I couldn’t figure out why Sanchez inserted the pause, but I sure liked his artistic endeavour. It added a real zen feeling to the otherwise rather unpleasant scenes (context-wise) before and after the break. Imburnal is surely an intimate film, in many ways. Not only in regards to the imagery. At times, the camera switches into a voyeuristic mode, positioning us as perhaps unwanted spectators. And then you can hear the breathing of the filmmaker/cinematographer in some scenes, which made me feel uncomfortable at times. I’m not entirely sure why. Perhaps it felt as though I was too close to the action. In any case, Sanchez is a director to look out for in future. I liked his play with aesthetics and this could have been only beneficial for his future projects.

Slow Cinema and Chinese Painting V

The second last feature I would like to mention is the use of monochrome aesthetics. It is something that cannot be applied to Slow Cinema as a whole. In fact, the majority of slow films I know were made in colour. However, I initially set out to read Lav Diaz’s films in the light of Chinese painting, and for his work, the reasons behind the use of monochrome aesthetics work perfectly.

The Song period (c 960-1237) was described as the golden age of Chinese painting. Painting was finally accepted as one of the fine arts. It was also the period whose painters focused predominantly on monochrome aesthetics in their depiction of landscapes. There were two schools at the time, the Northern and the Southern School. The latter, in particular, is now known for its use of black-and-white. It was the famous Wang Wei who is quoted as saying: “monochrome is by far superior”. It is a superior, and a different way of seeing. Exactly what Diaz said in an interview with JP Carpio; black-and-white is “a different way of seeing life”.

What can be taken from literature on Chinese painting is, for instance, that black-and-white stood for simplicity. The Song period represented a move towards an even greater simplicity as a whole. Subjects were elemental, i.e. simple and mundane in nature. This is one of the main characteristics of Slow Cinema in general, but Diaz’s films in particular: simplicity. It is not only the cinematic techniques that are kept simple. It is the entire mise-en-scène, the actions by characters, their conversations, even their housings.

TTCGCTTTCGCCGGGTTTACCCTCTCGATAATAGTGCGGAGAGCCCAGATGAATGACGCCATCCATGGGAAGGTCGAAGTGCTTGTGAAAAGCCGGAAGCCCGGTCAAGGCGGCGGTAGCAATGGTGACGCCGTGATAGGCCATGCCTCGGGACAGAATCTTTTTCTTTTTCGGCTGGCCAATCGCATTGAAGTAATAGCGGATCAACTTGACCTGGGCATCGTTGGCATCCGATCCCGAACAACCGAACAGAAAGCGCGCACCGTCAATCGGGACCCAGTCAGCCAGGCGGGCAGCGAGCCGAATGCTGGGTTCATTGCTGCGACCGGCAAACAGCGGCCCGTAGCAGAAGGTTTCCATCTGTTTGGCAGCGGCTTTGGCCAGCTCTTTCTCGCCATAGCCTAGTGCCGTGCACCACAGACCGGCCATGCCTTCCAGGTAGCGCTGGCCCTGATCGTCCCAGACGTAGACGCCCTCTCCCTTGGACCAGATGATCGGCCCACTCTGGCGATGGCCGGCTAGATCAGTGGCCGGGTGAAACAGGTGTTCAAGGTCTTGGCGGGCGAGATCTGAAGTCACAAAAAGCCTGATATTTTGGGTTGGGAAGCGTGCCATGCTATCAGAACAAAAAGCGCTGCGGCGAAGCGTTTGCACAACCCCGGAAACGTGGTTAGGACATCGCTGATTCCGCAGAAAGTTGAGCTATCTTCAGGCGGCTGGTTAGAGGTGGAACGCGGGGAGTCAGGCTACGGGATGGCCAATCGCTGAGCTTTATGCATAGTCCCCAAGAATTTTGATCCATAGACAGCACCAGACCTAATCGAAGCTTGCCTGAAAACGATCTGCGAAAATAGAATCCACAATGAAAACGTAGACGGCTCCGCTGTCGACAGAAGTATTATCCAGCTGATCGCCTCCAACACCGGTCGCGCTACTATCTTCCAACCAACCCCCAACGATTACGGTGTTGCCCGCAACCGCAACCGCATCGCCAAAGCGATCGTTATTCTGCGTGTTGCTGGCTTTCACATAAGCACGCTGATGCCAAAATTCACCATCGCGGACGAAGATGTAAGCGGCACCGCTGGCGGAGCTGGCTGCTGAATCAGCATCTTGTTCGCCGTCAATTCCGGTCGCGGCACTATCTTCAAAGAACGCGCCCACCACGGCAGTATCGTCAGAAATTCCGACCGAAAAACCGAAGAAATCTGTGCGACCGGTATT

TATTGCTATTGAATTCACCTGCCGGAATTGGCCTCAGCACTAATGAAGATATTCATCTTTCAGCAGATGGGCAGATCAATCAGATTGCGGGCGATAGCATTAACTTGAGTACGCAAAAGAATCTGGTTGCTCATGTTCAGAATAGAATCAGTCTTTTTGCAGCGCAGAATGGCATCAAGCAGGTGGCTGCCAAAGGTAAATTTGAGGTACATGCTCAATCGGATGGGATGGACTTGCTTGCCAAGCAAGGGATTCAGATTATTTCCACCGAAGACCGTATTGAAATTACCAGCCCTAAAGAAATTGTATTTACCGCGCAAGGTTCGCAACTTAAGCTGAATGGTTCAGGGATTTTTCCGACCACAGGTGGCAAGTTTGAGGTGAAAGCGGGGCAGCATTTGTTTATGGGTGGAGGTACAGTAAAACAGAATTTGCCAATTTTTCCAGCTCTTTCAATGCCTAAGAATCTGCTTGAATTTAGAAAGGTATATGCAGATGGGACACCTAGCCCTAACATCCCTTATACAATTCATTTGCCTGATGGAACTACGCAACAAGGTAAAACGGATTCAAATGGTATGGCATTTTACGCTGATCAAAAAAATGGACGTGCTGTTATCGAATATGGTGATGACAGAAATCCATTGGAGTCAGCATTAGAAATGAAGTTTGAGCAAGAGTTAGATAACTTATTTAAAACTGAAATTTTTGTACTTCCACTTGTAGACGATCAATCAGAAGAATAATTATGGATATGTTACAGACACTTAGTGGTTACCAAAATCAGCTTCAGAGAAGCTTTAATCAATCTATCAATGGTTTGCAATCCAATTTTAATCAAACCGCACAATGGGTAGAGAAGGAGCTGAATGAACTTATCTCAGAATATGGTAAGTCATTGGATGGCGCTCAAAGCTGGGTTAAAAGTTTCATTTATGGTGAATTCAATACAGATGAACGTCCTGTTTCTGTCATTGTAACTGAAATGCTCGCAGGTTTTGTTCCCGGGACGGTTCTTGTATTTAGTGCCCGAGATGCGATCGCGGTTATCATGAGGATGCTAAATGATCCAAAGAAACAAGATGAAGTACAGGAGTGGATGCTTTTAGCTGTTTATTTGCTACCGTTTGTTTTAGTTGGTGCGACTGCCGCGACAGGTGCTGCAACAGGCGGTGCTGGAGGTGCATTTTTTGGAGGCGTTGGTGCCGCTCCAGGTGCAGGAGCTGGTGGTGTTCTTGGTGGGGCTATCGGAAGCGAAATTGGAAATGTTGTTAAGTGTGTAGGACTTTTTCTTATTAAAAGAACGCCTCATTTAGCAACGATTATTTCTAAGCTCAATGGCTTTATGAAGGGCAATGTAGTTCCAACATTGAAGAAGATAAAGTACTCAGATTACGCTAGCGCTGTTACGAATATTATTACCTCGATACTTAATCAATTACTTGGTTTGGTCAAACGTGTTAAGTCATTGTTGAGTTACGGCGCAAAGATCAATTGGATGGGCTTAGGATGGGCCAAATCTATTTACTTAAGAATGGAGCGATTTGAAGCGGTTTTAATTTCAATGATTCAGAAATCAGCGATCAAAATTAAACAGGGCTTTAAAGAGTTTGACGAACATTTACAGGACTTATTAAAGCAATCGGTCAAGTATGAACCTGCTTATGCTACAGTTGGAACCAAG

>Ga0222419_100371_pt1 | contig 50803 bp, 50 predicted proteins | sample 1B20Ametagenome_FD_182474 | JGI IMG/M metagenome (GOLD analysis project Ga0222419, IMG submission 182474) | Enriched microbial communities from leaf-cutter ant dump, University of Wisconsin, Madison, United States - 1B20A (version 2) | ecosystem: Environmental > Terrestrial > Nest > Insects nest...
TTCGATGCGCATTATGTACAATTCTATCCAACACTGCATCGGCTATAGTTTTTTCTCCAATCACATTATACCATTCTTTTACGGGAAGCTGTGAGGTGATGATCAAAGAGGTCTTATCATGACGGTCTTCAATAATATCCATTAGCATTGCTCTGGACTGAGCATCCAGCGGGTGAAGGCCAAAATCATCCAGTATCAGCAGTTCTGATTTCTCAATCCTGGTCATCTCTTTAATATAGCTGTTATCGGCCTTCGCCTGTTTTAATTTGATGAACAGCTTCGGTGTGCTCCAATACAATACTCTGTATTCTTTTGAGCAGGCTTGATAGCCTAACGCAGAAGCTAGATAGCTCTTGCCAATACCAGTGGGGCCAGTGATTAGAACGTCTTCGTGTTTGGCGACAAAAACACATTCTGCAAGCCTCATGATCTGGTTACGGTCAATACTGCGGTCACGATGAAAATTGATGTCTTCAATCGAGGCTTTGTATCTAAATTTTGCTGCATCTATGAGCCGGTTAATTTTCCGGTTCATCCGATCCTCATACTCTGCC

Another important factor is the aspect of poverty. Now, poverty goes hand in hand with simplicity in some ways. I have already mentioned the housings of the characters. During my research for one of my chapters, I learned that overall 40% of the population live off less than $2 a day. Diaz explained in an interview (again with JP Carpio), that he could relate to those struggles more as it’s his own background: “I can relate to it in a more truthful way because it’s my culture”. He comes from a poor family of farmers and fishermen. The first diversion of this came with his last film Norte. A film made in colour, which – interestingly – portrays the struggle of the poor against the rich. The use of colour highlights the wealth of the upper class. Black-and-white wouldn’t create a credible picture. You have a similar approach in Béla Tarr’s films, by the way. Think about the particular class of people he portrays in his films…

Lastly, black-and-white supports a focus on the narrative. A focus on the essentials. This ties in once more with the aspect of simplicity. Chinese painters argued that colour would divert the viewer’s attention. Indeed, I personally find black-and-white films more powerful. I don’t get distracted by different colours. I can focus on the very essentials of the film, and I can thus receive all the information as well without its being hampered by changes of colours or colour schemes. Besides, black-and-white supports the idea of universality. It was Béla Tarr who said that his the event in his films could happen anywhere and anytime. It is not a particular thing tied to his native Hungary. Colour would make it easier to identify time and place, whereas monochrome aesthetics (can) leave it open.

Again, this specific feature cannot be applied to all slow films, but mainly to Diaz and Tarr. However, the ideas behind it – simplicity, poverty, focus on narrative – are rather universal for Slow Cinema as a whole.